By Lonnie Huhman, firstname.lastname@example.org
Getting outdoors and doing their part to help the ecosystem around Mill Creek Middle School is part of an elective course that has Dexter seventh-and eighth-graders learning about environmental stewardship.
On Oct. 29, a group of 10 Mill Creek students ventured to their outdoor classroom to remove invasive trees from the schoolyard and replace them with native plants. The students had clippers, handsaws and other tools to do the job.
“It’s more work than I expected, but that’s what I like about it,” seventh-grader Ryleigh Williams said as she and her classmates set about cutting down Buckthorn trees and shrubs.
Cheryl Darnton, who has taught the course for the past 17 years, has taught the students the Buckthorn is classified as an invasive plant in Michigan.
According to the Michigan.gov website, Buckthorn spreads quickly through seeds distributed by birds and wildlife and, “crowds out native shrubs and understory plants and as an invasive species can cause harm when they out-compete native species by reproducing and spreading rapidly in areas where they have no natural predators and change the balance of the ecosystems we rely on.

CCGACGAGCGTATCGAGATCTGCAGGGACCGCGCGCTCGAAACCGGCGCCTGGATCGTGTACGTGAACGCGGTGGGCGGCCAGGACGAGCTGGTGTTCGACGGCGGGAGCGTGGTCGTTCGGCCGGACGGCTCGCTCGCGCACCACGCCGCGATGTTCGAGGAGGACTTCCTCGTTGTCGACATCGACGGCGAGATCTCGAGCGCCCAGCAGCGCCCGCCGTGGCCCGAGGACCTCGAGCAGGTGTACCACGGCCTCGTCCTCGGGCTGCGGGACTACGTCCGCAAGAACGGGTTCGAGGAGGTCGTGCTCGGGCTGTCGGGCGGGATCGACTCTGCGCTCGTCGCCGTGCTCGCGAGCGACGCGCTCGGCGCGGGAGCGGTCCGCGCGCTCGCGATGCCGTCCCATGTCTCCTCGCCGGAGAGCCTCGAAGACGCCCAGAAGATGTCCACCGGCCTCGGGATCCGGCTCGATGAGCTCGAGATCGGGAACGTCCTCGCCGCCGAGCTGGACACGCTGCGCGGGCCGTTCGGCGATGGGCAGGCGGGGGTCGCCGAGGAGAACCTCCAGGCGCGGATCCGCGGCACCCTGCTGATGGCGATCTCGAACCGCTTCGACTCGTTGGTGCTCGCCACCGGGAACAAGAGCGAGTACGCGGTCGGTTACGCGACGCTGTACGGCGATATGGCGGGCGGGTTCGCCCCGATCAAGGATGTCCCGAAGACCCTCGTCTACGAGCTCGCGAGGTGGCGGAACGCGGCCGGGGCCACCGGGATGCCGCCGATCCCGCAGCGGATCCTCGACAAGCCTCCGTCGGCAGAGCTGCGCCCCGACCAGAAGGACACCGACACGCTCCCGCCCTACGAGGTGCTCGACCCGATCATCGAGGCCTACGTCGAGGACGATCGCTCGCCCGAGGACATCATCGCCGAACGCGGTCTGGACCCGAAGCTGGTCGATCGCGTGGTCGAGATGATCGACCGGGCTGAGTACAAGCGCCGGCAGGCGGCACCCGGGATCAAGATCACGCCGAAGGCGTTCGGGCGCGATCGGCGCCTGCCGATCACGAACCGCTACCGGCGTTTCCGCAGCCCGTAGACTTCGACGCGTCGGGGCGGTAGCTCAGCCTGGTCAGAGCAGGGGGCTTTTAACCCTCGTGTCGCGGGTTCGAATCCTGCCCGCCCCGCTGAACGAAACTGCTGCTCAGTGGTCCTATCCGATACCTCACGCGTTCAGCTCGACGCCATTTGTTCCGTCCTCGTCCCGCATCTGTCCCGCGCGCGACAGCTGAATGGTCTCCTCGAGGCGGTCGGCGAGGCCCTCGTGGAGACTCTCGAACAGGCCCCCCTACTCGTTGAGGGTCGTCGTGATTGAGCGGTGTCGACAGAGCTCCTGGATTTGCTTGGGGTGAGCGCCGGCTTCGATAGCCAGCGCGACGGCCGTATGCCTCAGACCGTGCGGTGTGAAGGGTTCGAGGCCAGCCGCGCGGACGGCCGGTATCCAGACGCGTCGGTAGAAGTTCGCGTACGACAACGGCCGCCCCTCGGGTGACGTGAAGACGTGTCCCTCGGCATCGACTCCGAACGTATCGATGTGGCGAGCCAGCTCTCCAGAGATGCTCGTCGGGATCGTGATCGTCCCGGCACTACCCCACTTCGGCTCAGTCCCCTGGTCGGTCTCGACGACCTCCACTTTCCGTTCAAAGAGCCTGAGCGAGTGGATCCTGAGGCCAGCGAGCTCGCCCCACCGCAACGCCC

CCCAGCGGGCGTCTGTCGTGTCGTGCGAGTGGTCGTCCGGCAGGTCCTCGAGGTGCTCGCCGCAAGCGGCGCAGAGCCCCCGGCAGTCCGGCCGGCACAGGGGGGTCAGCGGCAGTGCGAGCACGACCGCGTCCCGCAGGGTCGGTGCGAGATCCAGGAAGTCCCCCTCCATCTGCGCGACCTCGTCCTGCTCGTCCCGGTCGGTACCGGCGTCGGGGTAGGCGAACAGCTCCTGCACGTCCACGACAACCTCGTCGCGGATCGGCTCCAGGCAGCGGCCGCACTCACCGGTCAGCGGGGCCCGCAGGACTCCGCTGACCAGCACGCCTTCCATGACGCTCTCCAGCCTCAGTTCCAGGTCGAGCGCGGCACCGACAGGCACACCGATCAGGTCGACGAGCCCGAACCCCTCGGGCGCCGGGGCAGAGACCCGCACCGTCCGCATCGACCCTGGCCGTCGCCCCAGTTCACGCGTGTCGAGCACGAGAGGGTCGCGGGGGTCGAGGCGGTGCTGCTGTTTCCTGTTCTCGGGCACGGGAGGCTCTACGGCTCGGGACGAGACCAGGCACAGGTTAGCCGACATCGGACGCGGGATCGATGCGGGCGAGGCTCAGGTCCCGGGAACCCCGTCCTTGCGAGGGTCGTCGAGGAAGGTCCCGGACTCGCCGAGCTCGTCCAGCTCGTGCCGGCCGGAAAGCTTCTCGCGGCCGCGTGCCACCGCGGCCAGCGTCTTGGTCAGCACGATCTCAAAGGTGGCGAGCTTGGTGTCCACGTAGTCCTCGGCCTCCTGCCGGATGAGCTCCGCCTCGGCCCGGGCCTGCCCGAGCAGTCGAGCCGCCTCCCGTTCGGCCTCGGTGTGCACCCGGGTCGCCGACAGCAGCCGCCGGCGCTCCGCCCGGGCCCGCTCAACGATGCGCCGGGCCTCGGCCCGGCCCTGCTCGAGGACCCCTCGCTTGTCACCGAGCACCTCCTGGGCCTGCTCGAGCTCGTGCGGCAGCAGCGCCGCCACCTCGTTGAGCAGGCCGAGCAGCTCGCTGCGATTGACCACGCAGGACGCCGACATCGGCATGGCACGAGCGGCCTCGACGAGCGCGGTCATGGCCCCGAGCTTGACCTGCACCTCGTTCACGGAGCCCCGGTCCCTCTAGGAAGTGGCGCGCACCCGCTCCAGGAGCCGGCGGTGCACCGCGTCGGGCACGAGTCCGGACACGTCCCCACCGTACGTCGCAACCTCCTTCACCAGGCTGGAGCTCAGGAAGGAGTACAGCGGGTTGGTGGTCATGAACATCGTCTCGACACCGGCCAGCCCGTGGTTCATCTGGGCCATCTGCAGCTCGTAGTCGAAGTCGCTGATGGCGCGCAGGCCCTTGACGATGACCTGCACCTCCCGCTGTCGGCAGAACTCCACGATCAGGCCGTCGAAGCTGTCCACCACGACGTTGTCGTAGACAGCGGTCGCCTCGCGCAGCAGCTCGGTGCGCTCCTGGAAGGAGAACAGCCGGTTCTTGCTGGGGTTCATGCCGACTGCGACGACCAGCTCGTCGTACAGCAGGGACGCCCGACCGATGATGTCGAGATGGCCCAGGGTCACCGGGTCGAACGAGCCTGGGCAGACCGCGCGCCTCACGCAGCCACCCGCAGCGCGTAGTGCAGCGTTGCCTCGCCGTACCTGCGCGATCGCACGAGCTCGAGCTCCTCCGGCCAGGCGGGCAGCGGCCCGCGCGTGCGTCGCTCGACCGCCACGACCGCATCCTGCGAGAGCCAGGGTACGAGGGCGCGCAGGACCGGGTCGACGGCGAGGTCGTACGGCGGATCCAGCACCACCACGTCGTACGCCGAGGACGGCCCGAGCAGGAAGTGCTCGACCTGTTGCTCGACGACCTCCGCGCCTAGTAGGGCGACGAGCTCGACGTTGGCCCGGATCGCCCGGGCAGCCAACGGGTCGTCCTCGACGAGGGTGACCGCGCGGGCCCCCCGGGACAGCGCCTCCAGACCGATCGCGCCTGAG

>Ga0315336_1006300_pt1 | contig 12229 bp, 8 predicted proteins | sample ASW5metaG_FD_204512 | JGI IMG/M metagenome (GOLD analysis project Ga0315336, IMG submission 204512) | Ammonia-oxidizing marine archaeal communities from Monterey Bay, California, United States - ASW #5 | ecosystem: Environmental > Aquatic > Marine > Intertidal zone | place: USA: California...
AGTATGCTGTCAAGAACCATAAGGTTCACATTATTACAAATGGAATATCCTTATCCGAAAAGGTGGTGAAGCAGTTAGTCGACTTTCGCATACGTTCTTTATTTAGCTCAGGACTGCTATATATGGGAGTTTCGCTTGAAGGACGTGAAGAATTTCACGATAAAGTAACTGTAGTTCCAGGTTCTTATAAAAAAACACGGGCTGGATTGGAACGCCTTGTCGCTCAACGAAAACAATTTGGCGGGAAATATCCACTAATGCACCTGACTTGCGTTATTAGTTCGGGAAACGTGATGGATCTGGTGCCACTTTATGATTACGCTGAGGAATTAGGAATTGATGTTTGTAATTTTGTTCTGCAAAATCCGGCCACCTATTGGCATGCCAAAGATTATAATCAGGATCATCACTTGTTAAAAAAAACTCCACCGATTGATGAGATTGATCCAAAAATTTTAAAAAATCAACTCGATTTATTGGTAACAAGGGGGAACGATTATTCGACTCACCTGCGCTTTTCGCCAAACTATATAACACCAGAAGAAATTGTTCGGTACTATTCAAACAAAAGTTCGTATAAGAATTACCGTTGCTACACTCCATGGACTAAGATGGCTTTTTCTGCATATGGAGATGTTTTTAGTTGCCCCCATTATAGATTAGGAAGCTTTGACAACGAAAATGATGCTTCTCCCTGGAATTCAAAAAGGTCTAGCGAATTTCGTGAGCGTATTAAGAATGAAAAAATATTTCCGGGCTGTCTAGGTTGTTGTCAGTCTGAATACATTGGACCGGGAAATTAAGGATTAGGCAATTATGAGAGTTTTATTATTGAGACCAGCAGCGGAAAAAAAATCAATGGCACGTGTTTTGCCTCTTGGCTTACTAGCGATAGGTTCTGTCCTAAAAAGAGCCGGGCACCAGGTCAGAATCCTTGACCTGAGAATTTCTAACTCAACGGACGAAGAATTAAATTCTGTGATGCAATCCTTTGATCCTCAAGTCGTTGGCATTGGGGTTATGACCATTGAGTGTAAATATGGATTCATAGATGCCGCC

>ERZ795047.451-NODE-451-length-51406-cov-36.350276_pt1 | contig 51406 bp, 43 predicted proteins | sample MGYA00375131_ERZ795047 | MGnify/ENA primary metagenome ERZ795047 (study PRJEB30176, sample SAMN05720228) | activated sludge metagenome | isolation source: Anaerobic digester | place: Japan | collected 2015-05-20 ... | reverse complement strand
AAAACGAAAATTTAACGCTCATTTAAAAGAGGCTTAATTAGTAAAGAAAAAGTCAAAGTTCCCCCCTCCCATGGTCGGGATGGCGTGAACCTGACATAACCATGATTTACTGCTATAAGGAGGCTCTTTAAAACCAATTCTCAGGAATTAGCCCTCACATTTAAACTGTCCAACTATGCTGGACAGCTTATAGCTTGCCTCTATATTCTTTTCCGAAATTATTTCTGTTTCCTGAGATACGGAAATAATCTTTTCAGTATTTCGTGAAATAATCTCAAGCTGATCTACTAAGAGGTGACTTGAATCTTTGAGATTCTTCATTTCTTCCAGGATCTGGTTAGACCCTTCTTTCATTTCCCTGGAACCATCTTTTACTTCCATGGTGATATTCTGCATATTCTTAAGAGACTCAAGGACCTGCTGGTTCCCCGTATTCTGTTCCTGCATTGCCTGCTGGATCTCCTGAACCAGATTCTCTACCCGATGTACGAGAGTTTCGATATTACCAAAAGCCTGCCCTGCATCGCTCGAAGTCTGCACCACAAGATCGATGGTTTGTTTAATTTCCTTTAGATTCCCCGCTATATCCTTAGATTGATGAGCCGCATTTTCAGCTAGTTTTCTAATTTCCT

Darnton said the course has a number of positive outcomes for the students. From learning responsibility as they use the tools under her supervision to respect for the world of plants and vegetation around them, students are getting a hands-on and in-depth look at botany, ecology and science in this course.
For the lesson of taking down invasive trees and replacing them with native plants such as Milkweed, Darnton she said students are learning the best practices for understanding invasive trees and how to cut them down properly and safely and how to replace them with new plantings.
Eighth-grader Connor Owen-Smith said he has taken the course before and loves it, so he is in it again and doing his part during the invasive tree work.
“I like being outside and doing some different things,” he said as he hauled away a pile of small Buckthorn cuttings.
He and his classmates were taught to identify the Buckthorn through its markings, and with the occasional help from Darnton, who said the final exam for students has them identifying plants.
She said it’s important for the students to know the names of the plants.
“It helps them care about them,” she said comparing it to when a person gets to know the names of others, making it more personal.